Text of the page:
smahnovaOne of the advantages to being on the radar as a writer who writes about Jewish topics is that I get free stuff randomly delivered to my apartment. Usually, they’re books that I don’t have time to read. But today I got a package from the Hadassah-Brandeis Institute, with a large wall calendar featuring photos and blurbs about Jewish women who have achieved great things in sports.

[Insert old joke about the guy who wrote a book about great Jews in sports, and that it’s a pamphlet.]

The calendar, “Jewish+Female=Athlete: Portraits of Strength From Around the World,” profiles fourteen current stars and thirteen legends from the past. (The only names I recognized: Israeli Judo champion Yael Arad, and tennis’s “other Anna,” Anna Smashnova.) The calendar, along with a traveling exhibition, is a culmination of a two-year project by the institute, a research center at Brandeis University that develops fresh ways of thinking about Jews and gender worldwide.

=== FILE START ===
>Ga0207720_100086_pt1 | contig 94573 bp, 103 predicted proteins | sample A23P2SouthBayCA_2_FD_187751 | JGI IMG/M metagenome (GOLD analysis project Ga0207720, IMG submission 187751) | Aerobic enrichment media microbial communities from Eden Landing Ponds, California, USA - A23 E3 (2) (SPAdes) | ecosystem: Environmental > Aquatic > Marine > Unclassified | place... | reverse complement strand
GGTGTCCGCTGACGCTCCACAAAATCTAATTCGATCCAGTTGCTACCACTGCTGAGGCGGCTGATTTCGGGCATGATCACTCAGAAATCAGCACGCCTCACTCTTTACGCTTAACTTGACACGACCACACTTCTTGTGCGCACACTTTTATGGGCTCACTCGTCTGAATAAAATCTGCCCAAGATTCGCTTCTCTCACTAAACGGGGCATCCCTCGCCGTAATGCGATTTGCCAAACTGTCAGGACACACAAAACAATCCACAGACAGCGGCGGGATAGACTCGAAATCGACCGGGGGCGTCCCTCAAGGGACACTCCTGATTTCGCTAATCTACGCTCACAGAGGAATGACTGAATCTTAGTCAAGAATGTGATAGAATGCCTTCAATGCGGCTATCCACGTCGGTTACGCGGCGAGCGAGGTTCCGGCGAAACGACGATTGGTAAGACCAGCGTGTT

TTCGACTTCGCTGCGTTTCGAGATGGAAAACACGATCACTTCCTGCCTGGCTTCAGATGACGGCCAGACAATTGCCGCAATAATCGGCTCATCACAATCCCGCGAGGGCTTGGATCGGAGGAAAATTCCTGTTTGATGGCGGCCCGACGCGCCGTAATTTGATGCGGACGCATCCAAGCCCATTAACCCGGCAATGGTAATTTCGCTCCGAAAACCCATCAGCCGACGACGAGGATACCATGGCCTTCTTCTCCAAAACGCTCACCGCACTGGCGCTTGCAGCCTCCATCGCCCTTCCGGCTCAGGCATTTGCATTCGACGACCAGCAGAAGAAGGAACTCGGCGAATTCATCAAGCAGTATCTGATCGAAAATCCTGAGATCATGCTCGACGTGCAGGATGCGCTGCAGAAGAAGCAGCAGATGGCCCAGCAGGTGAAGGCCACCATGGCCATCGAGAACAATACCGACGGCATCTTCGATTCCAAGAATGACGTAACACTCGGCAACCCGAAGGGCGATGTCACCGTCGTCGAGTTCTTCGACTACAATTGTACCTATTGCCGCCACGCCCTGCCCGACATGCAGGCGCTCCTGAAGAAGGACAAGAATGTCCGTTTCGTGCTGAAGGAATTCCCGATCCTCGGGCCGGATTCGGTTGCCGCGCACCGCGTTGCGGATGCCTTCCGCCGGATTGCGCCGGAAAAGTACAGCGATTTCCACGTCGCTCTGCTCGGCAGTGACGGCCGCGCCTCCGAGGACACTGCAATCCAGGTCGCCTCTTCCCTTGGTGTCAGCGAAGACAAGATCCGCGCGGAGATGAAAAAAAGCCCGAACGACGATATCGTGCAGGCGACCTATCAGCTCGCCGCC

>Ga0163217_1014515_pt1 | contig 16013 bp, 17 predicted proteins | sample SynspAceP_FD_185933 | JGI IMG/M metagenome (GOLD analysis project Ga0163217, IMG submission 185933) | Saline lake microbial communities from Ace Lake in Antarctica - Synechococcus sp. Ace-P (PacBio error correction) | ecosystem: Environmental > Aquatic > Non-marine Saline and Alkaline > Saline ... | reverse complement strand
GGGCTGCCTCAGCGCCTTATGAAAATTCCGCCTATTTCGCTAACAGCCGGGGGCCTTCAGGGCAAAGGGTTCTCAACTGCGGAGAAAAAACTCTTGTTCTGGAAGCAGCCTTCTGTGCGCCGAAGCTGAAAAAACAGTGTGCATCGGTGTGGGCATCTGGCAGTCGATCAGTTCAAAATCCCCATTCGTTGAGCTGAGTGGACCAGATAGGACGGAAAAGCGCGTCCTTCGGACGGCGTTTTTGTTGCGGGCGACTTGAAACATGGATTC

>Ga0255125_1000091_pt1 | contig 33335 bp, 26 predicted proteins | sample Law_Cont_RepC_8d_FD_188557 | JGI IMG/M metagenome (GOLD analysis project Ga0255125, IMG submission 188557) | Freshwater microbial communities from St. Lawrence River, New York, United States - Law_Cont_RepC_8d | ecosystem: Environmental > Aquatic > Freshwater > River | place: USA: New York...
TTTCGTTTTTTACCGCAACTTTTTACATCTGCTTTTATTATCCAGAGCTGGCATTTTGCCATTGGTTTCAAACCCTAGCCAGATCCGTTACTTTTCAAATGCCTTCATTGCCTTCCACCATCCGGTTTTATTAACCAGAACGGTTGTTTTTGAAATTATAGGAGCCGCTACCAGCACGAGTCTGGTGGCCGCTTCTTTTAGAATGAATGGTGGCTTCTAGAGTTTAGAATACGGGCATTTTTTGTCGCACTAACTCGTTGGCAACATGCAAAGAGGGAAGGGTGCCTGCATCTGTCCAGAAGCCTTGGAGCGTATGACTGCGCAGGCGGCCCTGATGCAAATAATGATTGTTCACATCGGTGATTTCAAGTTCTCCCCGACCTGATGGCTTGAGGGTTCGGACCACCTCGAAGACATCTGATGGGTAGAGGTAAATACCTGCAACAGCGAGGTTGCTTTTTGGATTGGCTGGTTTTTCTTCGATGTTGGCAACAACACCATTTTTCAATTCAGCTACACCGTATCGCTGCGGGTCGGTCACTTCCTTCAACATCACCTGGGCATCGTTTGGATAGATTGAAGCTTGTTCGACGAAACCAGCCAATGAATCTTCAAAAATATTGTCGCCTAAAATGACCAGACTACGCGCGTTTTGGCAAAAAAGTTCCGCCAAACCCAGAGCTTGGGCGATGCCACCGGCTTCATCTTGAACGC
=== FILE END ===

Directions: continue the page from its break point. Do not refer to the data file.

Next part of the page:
“Jewish girls deserve to grow up knowing that strength is beauty,” said Shulamit Reinharz, HBI’s founding director, “and children of both genders should look to these amazing athletes as role models. With all due respect to Hank Greenberg, Sandy Koufax and Mark Spitz, the list of sports heroes in our community is a lot longer than is common knowledge.”

As the only girl on the playground who wanted to play softball and hockey with the boys when all the other girls wanted to do–and this is not a joke–Israeli dancing (remember, I went to yeshiva, where horas were an athletic activity), I can relate. I was dying to have names of any women sports heroes in my arsenal, and Jewesses who were “allowed to play” would have helped my case a lot. And perhaps might have encouraged me to become more athletic than I am these days.

The calendar is available for $13.95 and is available online at or by phone at 781-736-8114. And if you’re interested in information on booking the traveling exhibition, contact

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Esther Kustanowitz

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